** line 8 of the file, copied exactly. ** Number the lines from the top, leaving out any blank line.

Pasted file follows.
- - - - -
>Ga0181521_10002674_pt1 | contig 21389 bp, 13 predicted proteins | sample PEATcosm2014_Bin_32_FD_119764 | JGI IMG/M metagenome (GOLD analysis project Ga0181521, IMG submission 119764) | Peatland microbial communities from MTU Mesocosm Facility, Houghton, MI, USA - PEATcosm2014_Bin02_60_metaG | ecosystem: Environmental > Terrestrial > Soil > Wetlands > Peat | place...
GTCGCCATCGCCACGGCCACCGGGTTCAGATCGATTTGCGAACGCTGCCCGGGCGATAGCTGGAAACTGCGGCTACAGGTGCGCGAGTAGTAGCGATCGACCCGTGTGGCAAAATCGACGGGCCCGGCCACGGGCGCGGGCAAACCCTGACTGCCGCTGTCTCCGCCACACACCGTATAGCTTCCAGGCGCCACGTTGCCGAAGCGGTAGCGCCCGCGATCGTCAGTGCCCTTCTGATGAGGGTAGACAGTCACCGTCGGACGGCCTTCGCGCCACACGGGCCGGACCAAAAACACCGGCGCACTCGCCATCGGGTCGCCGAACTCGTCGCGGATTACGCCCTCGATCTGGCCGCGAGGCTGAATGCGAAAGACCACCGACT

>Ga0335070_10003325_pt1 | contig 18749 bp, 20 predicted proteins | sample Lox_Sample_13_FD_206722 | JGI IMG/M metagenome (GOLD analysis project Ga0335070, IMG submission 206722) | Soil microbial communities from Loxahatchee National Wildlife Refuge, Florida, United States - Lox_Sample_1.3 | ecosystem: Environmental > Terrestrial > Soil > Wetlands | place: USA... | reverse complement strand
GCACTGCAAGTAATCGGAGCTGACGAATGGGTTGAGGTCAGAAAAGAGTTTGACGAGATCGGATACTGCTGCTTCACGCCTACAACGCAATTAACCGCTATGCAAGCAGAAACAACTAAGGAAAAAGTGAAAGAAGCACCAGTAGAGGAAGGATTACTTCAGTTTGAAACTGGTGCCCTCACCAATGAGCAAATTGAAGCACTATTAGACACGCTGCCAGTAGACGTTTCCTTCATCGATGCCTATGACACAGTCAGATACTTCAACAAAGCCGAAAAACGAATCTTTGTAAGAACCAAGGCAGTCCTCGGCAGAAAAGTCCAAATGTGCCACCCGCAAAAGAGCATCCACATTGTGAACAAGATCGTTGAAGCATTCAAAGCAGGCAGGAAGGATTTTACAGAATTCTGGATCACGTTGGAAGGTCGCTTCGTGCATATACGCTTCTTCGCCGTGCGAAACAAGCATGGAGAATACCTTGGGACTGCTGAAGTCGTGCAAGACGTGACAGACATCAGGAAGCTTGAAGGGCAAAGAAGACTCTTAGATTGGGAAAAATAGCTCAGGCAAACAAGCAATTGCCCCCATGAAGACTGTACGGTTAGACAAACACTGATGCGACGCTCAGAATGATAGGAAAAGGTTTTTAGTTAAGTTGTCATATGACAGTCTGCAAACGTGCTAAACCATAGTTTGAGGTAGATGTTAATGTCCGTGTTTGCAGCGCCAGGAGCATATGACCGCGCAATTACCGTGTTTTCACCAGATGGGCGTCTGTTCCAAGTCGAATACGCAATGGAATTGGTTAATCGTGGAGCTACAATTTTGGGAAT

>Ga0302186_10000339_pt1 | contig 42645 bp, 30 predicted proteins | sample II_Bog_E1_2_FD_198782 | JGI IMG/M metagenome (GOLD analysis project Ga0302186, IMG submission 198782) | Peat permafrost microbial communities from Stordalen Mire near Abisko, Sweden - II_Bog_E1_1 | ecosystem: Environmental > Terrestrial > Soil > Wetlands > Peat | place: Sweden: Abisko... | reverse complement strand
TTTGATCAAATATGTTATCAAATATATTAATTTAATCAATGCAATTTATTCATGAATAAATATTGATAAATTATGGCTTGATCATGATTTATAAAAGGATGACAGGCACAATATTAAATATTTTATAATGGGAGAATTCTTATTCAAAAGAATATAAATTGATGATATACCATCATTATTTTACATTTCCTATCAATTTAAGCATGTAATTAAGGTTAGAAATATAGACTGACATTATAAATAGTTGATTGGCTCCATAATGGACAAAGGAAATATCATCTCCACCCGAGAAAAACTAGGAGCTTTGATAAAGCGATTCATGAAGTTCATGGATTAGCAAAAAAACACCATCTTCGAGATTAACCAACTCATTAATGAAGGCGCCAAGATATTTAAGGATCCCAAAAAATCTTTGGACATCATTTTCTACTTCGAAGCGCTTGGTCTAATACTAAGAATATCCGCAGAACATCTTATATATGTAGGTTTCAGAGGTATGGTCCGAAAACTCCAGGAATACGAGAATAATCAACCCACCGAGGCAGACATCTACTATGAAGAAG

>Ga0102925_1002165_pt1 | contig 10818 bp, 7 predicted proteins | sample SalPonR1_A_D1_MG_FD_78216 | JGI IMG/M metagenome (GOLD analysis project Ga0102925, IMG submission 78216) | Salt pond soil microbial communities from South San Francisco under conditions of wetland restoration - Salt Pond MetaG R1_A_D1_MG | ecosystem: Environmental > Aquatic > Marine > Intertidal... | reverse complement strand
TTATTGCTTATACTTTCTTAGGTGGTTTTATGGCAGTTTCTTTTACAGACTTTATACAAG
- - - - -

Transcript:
TTATTGCTTATACTTTCTTAGGTGGTTTTATGGCAGTTTCTTTTACAGACTTTATACAAG